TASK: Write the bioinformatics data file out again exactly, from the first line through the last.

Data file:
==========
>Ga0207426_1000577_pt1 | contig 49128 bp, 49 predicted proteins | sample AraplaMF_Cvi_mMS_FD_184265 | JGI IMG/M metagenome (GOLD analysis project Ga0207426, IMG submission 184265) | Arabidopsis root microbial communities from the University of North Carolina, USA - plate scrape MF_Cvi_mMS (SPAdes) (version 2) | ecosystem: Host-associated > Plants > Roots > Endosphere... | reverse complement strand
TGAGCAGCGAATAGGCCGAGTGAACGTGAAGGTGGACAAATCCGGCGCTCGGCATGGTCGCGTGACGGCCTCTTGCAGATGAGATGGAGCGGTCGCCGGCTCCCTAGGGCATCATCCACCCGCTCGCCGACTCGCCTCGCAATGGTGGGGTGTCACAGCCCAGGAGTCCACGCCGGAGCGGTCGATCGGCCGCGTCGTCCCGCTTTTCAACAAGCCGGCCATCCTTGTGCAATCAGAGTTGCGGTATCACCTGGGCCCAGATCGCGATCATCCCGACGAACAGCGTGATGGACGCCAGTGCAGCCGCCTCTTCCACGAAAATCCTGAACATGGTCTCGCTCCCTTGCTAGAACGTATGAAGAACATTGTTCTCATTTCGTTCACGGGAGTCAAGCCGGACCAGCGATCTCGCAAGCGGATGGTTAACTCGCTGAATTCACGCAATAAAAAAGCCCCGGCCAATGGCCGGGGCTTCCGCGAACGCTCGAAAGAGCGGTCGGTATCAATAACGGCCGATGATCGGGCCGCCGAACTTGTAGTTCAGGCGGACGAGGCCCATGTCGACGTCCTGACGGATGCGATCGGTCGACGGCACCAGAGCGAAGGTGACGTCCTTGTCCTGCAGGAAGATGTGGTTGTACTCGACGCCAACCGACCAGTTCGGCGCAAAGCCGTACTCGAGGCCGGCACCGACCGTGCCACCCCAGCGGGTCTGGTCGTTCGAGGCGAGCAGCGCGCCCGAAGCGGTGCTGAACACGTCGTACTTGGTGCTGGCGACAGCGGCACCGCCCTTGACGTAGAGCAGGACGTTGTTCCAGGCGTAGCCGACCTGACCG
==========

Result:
>Ga0207426_1000577_pt1 | contig 49128 bp, 49 predicted proteins | sample AraplaMF_Cvi_mMS_FD_184265 | JGI IMG/M metagenome (GOLD analysis project Ga0207426, IMG submission 184265) | Arabidopsis root microbial communities from the University of North Carolina, USA - plate scrape MF_Cvi_mMS (SPAdes) (version 2) | ecosystem: Host-associated > Plants > Roots > Endosphere... | reverse complement strand
TGAGCAGCGAATAGGCCGAGTGAACGTGAAGGTGGACAAATCCGGCGCTCGGCATGGTCGCGTGACGGCCTCTTGCAGATGAGATGGAGCGGTCGCCGGCTCCCTAGGGCATCATCCACCCGCTCGCCGACTCGCCTCGCAATGGTGGGGTGTCACAGCCCAGGAGTCCACGCCGGAGCGGTCGATCGGCCGCGTCGTCCCGCTTTTCAACAAGCCGGCCATCCTTGTGCAATCAGAGTTGCGGTATCACCTGGGCCCAGATCGCGATCATCCCGACGAACAGCGTGATGGACGCCAGTGCAGCCGCCTCTTCCACGAAAATCCTGAACATGGTCTCGCTCCCTTGCTAGAACGTATGAAGAACATTGTTCTCATTTCGTTCACGGGAGTCAAGCCGGACCAGCGATCTCGCAAGCGGATGGTTAACTCGCTGAATTCACGCAATAAAAAAGCCCCGGCCAATGGCCGGGGCTTCCGCGAACGCTCGAAAGAGCGGTCGGTATCAATAACGGCCGATGATCGGGCCGCCGAACTTGTAGTTCAGGCGGACGAGGCCCATGTCGACGTCCTGACGGATGCGATCGGTCGACGGCACCAGAGCGAAGGTGACGTCCTTGTCCTGCAGGAAGATGTGGTTGTACTCGACGCCAACCGACCAGTTCGGCGCAAAGCCGTACTCGAGGCCGGCACCGACCGTGCCACCCCAGCGGGTCTGGTCGTTCGAGGCGAGCAGCGCGCCCGAAGCGGTGCTGAACACGTCGTACTTGGTGCTGGCGACAGCGGCACCGCCCTTGACGTAGAGCAGGACGTTGTTCCAGGCGTAGCCGACCTGACCG